Reese Palley

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Reese Palley
Reese Palley in 2010
Reese Palley

(1922-01-26)26 January 1922
Died3 June 2015(2015-06-03) (aged 93)
Occupation(s)Art dealer, entrepreneur, author, sailor

Reese Palley (26 January 1922 – 3 June 2015) was an entrepreneur,[1] gallerist, art dealer, author, and sailor.

Merchant to the Rich
Reese at entrance to 1911 with Oliver Wendell Holmes quote, circa 1960


Art gallerist and real estate dealings[edit]

In 1957 he opened a gallery outside the Marlborough-Blenheim Hotel, selling Edward Marshall Boehm's porcelain figures of animals. From 1959 to 1979, he owned and operated Objet d'Art Galleries. In San Francisco, Palley restored the V.C. Morris Gift Shop at 140 Maiden Lane, the only example of a completed Frank Lloyd Wright building in San Francisco.[2][non-primary source needed]

In 1976, Palley and a partner purchased the Marlborough-Blenheim for $6 million.[3] They later rented it to Bally Manufacturing.[3][4]

NJ Lottery Commission ethics violations[edit]

In 1983, Palley was suspended as chairman of the New Jersey Lottery commission by Governor Thomas Kean after he was charged with falsifying documents in an attempt thwart an ethics investigation into his conflict of interest. The ethics committee found that Palley sought money from a company bidding on a contract for the Lottery Commission. He pled guilty to a single charge of conspiracy to fabricate evidence in 1985.[5][6][7][8]

Lorenzo de Medici Painting[edit]

He once[when?] purchased a painting for $2,600 that turned out to be one of the five lost paintings by Raphael, this one of Lorenzo de Medici.[9] Believing the work to be a replica, Palley sold the artwork for $6,000 in 1964.[9] After Palley sold the item, it was later authenticated as an original and auctioned at Christie's by a subsequent owner for $37.27 million in 2007.[10]


Palley with his wife, Marilyn Arnold Palley, created the Palley Index of Danish Furniture, 1900–2000 (now called the Furnitureindex), a compilation of over 12,000 works of Danish furniture of the 20th and 21st centuries.[11]

Writing and alleged activities[edit]

In his book Unlikely Passages, he made claims to many alleged[12] feats, including starting an airline company, starting a mushroom farm in caves, opening a sewing machine needle factory in Russia, smuggling a sought-after Torah out of Odessa, escaping Ethiopian gunboats on the Red Sea, and discussing ideas to run an island government with Tristan Jones.[citation needed]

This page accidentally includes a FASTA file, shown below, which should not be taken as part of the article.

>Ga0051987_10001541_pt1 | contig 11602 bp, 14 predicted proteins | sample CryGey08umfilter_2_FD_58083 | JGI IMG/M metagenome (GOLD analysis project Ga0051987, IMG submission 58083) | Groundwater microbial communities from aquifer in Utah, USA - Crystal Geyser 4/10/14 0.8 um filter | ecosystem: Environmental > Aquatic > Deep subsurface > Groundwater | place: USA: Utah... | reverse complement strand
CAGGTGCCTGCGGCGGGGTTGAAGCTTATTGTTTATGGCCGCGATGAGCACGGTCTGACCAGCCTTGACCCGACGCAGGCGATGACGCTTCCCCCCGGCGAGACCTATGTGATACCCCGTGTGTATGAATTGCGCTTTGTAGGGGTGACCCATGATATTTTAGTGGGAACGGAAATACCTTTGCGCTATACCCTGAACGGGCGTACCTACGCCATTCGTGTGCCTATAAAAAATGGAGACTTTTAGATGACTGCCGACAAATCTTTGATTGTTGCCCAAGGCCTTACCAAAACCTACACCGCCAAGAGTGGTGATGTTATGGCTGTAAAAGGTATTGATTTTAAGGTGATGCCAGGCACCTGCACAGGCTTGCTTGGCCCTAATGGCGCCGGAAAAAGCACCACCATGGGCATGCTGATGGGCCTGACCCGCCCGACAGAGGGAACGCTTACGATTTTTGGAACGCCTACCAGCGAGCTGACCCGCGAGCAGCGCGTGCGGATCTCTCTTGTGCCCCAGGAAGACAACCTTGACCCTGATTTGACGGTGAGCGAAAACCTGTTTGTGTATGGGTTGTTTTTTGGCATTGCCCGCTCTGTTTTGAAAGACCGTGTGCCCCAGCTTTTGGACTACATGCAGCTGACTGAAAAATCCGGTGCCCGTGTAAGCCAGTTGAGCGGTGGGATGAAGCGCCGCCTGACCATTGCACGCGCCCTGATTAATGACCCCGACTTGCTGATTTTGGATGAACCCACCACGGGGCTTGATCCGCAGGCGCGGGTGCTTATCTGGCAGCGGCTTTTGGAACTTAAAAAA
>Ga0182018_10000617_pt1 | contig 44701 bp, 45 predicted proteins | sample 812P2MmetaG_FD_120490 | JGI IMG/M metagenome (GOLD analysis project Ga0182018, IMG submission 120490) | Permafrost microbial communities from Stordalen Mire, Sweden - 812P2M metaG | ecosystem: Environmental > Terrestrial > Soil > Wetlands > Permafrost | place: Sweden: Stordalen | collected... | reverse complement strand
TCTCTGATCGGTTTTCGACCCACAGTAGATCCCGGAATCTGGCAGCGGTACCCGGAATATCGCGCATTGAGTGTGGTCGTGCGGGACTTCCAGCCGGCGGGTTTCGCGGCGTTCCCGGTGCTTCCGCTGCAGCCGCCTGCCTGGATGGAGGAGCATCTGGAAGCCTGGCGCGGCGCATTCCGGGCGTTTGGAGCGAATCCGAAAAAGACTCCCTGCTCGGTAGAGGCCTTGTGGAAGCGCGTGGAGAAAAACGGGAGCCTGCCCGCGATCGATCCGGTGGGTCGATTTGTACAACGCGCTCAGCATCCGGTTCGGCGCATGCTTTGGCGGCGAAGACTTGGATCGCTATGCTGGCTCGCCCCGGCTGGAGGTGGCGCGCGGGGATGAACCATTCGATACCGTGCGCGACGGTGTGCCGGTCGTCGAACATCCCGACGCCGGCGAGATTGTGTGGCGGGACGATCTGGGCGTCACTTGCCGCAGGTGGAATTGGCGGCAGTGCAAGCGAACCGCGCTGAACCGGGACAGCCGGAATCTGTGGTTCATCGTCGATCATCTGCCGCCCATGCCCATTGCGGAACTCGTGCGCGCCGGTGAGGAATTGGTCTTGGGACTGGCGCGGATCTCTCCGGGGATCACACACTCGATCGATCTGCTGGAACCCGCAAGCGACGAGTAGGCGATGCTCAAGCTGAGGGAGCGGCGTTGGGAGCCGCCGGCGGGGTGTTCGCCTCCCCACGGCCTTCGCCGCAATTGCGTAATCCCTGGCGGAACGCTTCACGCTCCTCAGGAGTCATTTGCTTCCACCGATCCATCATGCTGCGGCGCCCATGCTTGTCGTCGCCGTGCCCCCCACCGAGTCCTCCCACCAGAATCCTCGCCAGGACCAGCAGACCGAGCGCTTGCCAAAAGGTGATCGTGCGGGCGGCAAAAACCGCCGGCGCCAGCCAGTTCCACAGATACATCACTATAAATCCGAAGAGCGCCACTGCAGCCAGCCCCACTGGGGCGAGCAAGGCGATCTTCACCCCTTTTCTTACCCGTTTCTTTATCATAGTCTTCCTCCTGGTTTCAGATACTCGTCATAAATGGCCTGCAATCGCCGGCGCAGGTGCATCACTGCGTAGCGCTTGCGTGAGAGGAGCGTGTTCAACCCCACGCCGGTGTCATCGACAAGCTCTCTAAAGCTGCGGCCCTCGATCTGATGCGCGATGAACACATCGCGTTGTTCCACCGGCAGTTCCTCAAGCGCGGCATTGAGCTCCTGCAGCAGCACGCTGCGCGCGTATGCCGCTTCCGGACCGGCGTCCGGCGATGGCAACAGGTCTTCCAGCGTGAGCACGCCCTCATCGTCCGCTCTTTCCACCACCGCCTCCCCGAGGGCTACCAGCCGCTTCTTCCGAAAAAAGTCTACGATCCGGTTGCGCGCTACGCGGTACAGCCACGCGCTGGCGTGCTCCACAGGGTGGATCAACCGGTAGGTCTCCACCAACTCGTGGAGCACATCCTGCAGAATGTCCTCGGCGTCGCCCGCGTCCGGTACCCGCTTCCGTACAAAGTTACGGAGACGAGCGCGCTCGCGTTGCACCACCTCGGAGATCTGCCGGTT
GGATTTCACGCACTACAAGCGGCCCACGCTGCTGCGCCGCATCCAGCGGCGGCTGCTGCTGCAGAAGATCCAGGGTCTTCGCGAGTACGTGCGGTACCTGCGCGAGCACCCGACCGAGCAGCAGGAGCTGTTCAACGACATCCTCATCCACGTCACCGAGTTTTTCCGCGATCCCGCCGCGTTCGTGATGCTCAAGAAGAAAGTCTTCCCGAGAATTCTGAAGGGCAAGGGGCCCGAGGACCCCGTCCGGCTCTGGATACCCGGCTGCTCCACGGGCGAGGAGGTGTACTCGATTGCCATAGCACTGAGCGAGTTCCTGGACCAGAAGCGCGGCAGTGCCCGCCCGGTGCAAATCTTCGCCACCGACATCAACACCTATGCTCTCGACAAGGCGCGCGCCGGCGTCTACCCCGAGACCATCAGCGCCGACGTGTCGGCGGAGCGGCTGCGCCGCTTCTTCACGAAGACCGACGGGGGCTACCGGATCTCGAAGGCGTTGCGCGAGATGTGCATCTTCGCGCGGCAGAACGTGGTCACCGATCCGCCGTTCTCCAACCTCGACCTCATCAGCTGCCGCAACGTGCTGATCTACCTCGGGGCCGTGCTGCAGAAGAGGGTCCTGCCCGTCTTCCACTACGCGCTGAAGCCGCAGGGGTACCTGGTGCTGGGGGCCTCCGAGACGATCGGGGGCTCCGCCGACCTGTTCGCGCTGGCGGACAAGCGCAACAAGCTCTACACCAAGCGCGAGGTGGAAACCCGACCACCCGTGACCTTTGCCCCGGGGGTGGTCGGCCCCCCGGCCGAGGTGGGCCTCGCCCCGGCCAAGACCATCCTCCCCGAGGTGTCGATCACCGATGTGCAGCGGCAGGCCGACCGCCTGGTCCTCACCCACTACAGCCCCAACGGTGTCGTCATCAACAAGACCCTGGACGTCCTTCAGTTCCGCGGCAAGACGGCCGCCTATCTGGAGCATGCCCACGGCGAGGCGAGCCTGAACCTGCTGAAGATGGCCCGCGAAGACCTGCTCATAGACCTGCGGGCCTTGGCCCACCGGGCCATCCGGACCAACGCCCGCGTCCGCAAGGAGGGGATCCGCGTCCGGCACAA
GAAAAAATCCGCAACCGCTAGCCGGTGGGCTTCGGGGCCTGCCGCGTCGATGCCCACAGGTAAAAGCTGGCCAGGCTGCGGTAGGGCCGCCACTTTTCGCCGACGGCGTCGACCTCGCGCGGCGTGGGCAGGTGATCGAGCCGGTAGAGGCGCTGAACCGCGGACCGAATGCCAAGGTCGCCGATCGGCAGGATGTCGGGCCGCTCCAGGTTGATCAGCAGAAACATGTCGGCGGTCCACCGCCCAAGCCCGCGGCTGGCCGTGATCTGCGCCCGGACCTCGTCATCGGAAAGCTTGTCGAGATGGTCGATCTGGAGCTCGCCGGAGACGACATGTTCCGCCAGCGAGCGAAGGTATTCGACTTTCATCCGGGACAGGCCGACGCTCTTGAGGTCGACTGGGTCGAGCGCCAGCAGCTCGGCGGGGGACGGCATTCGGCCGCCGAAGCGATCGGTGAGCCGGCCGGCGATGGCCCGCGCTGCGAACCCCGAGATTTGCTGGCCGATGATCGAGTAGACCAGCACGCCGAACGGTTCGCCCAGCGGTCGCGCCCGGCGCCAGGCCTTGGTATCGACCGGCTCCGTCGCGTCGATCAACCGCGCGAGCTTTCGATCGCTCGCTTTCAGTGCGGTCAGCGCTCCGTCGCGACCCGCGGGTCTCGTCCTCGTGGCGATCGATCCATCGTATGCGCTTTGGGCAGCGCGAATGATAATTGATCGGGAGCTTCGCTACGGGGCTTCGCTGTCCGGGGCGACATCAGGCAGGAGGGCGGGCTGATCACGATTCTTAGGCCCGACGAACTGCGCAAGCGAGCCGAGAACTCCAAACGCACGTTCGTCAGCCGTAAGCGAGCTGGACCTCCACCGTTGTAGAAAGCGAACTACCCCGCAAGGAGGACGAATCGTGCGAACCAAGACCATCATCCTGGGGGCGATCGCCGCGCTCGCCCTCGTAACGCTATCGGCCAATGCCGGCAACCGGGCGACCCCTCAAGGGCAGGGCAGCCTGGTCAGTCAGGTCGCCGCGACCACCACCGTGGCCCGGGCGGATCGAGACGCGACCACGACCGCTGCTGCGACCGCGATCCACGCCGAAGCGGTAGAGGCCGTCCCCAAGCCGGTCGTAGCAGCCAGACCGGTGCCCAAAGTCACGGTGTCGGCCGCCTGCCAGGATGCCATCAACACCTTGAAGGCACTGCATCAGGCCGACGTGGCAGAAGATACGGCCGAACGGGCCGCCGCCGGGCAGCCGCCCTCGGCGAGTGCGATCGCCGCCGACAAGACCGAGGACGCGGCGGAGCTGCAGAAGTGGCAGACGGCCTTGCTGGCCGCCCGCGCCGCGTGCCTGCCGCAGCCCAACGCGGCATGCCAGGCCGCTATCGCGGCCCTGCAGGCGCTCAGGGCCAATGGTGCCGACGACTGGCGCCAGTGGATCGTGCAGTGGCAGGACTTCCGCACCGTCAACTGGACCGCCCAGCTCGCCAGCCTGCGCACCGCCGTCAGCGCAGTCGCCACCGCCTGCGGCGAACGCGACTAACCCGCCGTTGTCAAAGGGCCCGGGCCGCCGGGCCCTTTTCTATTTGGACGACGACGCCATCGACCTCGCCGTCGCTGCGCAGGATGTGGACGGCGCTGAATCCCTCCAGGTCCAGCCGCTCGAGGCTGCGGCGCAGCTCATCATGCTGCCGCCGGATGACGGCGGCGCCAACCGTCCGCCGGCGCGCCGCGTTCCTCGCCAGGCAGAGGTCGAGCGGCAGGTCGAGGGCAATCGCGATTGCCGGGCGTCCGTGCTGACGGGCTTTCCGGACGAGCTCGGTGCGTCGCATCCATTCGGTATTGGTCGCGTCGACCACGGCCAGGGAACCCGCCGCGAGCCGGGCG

1. ^ Morrison, John (15 June 2015). "Reese Palley, 93 flamboyant Atlantic City art dealer". Philadelphia Daily News.
  2. ^ Zimbardo, Tanya (29 September 2012). "Receipt of Delivery". Retrieved 6 December 2017.
  3. ^ a b Mansfield, Stephanie (29 May 1978). "Palley, 'Mr. Atlantic City'". Washington Post. ISSN 0190-8286. Retrieved 16 December 2020.
  4. ^ Janson, Donald (11 June 1977). "Bally to Lease, Not Buy, the Marlborough‐Blenheim for Casino Site (Published 1977)". The New York Times. ISSN 0362-4331. Retrieved 17 December 2020.
  5. ^ Writer, MARTIN DEANGELIS, Staff (5 June 2015). "Atlantic City-born adventurer Reese Palley dies". Press of Atlantic City. Retrieved 17 December 2020.{{cite web}}: CS1 maint: multiple names: authors list (link)
  6. ^ "JERSEY LOTTERY OFFICIAL SUSPENDED (Published 1983)". The New York Times. 11 May 1983. ISSN 0362-4331. Retrieved 17 December 2020.
  7. ^ "LOTTERY PANEL CHIEF IN JERSEY IS CHARGED WITH ALTERING DATA (Published 1983)". The New York Times. Associated Press. 30 April 1983. ISSN 0362-4331. Retrieved 17 December 2020.
  8. ^ Upi (20 March 1985). "THE REGION; Ex-Lottery Chief Pleads Guilty (Published 1985)". The New York Times. ISSN 0362-4331. Retrieved 17 December 2020.
  9. ^ a b Knox, Sanka (20 October 1971). "'Discovered' Raphael: Some Here Sold It (Published 1971)". The New York Times. ISSN 0362-4331. Retrieved 14 December 2020.
  10. ^ "Christies lotfinder Lorenzo de' Medici". Retrieved 27 November 2017.
  11. ^ "Furnitureindex". Designmuseum Danmark (in Danish). Retrieved 16 December 2020.
  12. ^ "Pioneering Soho Dealer Reese Palley Has Died". artnet News. 5 June 2015. Retrieved 17 December 2020.

External links[edit]